Sir Robert Stodart Lorimer, KBE, lived from 4 November 1864 to 13 September 1929. He was an architect known particularly for his restorations of historic houses and castles and his promotion of the Arts & Crafts style. The wider picture in Scotland at the time is set out in our Historical Timeline.
Robert Lorimer was born in Edinburgh, the son of James Lorimer, who was Regius Professor of Public Law at Edinburgh University. He was educated at Edinburgh Academy and at the University of Edinburgh. From the age of 14, family holidays were spent restoring Kellie Castle in Fife, on which his father had taken a lease. This was something that would strongly influence his early architectural work.
On leaving university, Lorimer initially worked for the architect Sir Robert Rowand Anderson, and then in 1893 set up his own practice. His approach was initially heavily influenced by the traditional Scot Baronial style found in many mansions built in the 1500s and 1600s and typified by Kellie Castle. He also found himself drawn to the work of William Morris and the Arts & Crafts movement. Almost as a sideline, Lorimer became part of a group who exhibited furniture at Arts and Crafts exhibitions in London. As a result he was elected to the Art Workers Guild in 1869.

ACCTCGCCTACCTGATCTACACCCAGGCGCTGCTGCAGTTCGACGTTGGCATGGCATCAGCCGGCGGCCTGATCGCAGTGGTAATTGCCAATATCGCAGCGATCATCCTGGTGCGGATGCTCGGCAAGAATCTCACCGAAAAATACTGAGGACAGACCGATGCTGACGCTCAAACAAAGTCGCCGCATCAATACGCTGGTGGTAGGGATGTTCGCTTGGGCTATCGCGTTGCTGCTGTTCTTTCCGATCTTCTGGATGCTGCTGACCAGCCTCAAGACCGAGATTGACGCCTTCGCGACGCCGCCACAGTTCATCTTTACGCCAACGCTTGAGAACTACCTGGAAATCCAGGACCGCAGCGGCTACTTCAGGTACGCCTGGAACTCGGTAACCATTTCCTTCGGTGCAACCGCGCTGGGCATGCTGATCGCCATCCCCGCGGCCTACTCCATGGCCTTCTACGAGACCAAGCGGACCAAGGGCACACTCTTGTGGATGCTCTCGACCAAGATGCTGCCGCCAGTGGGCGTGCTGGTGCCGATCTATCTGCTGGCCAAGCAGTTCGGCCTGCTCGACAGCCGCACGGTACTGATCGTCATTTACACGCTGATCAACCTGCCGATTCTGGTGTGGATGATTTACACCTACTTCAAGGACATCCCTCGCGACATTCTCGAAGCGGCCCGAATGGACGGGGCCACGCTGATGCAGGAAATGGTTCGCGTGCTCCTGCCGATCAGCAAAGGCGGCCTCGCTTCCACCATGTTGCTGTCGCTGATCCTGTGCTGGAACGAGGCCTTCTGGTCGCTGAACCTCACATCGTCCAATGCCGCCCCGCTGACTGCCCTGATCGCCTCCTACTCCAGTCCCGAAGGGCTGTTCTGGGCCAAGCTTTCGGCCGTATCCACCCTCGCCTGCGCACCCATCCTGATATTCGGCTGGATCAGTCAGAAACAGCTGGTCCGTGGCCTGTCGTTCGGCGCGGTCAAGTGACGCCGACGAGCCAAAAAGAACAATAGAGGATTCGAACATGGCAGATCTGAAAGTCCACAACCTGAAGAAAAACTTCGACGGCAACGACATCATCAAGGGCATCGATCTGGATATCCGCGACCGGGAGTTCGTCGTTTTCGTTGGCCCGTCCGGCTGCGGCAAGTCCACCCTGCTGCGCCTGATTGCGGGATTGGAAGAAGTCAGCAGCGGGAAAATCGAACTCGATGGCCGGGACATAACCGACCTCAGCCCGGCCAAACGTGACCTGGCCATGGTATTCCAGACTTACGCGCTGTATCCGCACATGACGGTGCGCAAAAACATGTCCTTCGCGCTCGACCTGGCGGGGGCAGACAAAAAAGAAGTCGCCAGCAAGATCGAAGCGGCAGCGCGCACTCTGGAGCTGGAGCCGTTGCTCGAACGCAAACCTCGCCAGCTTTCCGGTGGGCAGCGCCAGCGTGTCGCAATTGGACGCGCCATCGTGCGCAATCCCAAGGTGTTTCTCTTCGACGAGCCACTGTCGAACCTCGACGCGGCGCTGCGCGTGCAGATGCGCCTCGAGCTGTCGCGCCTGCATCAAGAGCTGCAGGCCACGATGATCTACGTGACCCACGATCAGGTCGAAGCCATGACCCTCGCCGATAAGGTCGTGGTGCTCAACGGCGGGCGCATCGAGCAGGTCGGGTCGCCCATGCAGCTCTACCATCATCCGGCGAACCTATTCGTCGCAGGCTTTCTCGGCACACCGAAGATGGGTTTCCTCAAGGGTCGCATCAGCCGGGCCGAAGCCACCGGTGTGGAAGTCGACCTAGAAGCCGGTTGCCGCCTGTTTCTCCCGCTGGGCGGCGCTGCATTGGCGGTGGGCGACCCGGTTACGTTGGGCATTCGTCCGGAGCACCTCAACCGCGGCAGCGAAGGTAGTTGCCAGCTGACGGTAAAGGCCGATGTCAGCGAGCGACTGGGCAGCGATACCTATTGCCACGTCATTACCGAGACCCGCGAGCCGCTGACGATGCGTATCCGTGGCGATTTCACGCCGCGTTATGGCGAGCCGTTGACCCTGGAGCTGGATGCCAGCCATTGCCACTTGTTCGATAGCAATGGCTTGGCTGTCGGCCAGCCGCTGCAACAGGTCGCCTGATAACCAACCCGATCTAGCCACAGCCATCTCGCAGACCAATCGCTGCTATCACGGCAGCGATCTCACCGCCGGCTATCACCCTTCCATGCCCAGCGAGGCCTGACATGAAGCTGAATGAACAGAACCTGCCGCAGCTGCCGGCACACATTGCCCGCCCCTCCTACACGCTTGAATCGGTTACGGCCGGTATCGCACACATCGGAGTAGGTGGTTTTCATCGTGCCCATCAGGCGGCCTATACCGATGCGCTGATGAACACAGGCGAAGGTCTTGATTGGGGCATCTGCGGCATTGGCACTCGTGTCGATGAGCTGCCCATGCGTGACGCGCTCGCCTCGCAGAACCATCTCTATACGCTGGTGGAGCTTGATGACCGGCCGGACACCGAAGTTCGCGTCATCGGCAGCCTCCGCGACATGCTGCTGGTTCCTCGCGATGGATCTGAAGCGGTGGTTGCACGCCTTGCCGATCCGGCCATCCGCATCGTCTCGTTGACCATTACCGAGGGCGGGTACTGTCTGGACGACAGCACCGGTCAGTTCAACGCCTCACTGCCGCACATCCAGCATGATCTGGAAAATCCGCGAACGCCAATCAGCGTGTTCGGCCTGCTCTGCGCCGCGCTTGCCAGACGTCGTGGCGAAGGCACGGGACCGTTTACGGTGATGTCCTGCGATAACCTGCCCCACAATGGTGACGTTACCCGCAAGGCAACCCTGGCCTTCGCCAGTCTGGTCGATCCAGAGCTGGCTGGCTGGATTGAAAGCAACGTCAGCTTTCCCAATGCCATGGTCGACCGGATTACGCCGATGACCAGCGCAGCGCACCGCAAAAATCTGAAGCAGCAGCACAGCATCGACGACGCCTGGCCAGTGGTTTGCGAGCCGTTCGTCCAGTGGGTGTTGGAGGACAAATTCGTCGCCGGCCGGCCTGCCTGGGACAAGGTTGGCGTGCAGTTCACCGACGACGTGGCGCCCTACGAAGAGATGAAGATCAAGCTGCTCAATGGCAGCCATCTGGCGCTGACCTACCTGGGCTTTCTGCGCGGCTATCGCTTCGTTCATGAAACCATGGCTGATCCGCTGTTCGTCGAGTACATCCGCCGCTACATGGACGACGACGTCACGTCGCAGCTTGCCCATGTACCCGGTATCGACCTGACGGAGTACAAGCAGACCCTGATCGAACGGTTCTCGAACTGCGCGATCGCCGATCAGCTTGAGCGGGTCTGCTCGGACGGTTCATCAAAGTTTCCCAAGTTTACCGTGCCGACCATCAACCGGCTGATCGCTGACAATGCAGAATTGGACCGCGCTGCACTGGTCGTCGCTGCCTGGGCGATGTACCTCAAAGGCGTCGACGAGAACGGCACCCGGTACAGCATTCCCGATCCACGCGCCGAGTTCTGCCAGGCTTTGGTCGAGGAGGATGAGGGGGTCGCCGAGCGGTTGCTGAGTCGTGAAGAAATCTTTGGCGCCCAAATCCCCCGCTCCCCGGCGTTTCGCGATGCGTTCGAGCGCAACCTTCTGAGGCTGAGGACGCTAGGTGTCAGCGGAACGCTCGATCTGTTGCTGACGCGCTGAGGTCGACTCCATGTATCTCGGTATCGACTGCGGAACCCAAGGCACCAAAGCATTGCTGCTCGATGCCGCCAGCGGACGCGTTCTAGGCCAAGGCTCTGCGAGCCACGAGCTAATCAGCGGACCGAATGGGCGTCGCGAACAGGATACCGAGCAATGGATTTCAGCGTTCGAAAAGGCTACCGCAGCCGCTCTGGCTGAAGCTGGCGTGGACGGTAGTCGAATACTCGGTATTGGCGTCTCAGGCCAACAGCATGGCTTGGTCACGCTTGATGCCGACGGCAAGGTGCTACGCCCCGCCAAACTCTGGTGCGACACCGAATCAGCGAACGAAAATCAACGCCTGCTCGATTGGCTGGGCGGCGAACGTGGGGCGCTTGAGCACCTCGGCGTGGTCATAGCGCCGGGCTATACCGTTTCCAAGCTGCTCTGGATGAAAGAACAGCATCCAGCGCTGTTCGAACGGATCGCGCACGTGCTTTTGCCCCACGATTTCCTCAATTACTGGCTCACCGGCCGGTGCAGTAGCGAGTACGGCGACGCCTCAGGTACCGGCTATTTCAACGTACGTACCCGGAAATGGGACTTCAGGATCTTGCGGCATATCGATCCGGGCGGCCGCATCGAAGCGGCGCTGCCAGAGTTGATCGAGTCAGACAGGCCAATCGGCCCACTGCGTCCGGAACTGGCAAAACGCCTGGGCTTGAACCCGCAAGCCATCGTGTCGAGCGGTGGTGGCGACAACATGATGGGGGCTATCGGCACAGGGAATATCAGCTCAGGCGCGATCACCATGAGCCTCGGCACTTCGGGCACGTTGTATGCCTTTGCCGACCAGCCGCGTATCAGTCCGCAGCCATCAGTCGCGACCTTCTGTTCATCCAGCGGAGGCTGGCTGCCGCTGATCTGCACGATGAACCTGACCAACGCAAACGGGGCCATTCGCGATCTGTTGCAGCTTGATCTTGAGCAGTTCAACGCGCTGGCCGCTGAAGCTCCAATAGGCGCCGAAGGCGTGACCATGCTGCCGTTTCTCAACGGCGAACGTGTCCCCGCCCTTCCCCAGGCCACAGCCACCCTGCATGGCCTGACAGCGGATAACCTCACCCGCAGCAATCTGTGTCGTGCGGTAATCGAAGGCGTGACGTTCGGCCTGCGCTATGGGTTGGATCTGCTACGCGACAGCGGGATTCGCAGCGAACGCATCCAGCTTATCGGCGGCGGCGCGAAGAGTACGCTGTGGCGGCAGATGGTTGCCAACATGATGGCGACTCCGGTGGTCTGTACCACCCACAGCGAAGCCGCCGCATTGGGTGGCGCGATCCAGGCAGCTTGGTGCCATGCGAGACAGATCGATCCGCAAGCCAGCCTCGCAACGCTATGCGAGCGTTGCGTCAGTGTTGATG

Among Lorimer's Arts & Crafts designs are the Colinton Cottages, built in the Colinton area of Edinburgh in the years either side of 1900. Before long, however, the popularity of Arts & Crafts had declined, and Lorimer moved back to Scots Baronial for a series of country house restorations, including Ardkinglas House on Loch Fyne, Hill of Tarvit in Fife, Lennoxlove House in East Lothian, and Dunrobin Castle in Sutherland.
In 1911, Lorimer was commissioned to design a new chapel for the Knights of the Thistle in St Giles Cathedral. The result was a triumph which led to his being awarded a knighthood. In 1919 he was commissioned to design the Scottish National War Memorial at Edinburgh Castle. Lorimer also served as President of the Royal Incorporation of Architects in Scotland. Sir Robert Lorimer died in Edinburgh in 1929. His second son was the sculptor Hew Lorimer.